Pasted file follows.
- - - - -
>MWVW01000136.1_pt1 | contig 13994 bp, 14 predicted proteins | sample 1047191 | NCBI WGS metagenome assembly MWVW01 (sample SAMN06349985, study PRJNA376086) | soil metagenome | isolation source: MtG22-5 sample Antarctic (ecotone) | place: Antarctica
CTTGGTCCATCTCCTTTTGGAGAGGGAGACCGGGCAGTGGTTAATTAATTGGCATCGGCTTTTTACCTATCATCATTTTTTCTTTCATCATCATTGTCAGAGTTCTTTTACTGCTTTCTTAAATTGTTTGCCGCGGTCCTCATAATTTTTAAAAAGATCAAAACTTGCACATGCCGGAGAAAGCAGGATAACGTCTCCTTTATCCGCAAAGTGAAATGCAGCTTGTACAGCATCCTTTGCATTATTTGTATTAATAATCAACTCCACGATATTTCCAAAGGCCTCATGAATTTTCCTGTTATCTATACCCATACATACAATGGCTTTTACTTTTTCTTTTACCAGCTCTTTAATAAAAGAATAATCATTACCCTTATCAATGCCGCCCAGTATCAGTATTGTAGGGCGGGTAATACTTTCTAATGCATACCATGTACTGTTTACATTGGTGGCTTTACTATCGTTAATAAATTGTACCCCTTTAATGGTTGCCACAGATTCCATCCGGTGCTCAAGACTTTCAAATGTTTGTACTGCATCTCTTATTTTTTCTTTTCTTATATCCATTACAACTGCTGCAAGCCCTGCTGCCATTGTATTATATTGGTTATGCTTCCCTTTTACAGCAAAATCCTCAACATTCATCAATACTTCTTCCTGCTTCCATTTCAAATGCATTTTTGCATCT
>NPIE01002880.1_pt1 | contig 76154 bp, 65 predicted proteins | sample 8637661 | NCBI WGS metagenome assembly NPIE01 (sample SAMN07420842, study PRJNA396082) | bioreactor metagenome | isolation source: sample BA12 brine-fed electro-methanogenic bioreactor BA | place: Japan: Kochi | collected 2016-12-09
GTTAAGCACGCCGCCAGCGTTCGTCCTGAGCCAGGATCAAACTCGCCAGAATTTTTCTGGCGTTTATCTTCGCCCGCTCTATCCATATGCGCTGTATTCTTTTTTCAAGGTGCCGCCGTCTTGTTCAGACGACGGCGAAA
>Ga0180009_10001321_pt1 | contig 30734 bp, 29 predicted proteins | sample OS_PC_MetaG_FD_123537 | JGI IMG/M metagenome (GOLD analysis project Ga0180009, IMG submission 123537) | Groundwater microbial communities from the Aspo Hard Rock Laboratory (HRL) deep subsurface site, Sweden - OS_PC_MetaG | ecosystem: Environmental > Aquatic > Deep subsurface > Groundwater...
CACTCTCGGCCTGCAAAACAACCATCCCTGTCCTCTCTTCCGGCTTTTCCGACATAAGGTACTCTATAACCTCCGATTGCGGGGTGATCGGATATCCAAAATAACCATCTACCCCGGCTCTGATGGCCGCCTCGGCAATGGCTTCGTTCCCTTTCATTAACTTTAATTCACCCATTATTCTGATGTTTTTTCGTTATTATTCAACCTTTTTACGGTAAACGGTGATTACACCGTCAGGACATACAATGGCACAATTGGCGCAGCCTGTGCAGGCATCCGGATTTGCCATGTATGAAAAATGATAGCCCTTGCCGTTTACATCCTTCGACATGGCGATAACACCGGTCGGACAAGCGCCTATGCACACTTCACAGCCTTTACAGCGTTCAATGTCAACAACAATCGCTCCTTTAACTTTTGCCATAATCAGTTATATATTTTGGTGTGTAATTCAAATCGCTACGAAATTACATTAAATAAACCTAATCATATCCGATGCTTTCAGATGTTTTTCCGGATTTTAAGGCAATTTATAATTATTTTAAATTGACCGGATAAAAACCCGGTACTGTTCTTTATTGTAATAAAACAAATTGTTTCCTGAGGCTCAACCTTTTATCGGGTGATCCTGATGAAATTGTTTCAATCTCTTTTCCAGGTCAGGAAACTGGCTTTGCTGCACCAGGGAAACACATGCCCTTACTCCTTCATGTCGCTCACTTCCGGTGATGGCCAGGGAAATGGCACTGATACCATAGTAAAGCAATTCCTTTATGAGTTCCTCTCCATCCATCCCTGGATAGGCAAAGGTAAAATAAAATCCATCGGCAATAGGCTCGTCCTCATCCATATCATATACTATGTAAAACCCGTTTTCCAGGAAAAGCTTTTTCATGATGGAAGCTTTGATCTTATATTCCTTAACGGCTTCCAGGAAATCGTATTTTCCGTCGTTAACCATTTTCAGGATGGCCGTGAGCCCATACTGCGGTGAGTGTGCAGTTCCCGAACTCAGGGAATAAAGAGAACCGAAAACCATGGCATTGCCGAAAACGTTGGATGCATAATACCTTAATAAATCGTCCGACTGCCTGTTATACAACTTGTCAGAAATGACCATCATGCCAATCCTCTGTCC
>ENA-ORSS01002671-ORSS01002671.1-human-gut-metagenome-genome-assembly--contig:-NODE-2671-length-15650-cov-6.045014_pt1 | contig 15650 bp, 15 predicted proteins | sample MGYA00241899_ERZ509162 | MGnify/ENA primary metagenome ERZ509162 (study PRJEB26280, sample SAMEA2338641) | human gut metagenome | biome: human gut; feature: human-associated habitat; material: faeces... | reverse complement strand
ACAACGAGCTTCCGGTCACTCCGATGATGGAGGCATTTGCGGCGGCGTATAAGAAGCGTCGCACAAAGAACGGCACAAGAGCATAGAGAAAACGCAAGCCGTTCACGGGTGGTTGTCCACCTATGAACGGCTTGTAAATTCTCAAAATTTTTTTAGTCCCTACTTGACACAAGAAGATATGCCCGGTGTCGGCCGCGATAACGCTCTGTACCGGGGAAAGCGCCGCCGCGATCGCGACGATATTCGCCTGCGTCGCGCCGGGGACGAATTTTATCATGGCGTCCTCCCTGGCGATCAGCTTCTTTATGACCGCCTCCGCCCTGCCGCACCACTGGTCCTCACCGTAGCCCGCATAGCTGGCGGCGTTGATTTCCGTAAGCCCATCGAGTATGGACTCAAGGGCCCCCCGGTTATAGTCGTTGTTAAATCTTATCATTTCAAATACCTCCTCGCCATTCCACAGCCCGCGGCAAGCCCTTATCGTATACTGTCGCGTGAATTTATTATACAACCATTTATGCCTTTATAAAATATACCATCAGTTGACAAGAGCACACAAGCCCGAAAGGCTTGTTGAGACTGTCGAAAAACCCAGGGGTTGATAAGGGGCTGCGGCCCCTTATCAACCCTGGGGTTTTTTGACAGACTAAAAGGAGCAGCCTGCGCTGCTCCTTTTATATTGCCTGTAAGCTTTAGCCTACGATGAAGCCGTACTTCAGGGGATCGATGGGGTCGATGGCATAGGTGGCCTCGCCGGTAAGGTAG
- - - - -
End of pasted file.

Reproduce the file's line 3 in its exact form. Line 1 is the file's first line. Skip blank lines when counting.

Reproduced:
>NPIE01002880.1_pt1 | contig 76154 bp, 65 predicted proteins | sample 8637661 | NCBI WGS metagenome assembly NPIE01 (sample SAMN07420842, study PRJNA396082) | bioreactor metagenome | isolation source: sample BA12 brine-fed electro-methanogenic bioreactor BA | place: Japan: Kochi | collected 2016-12-09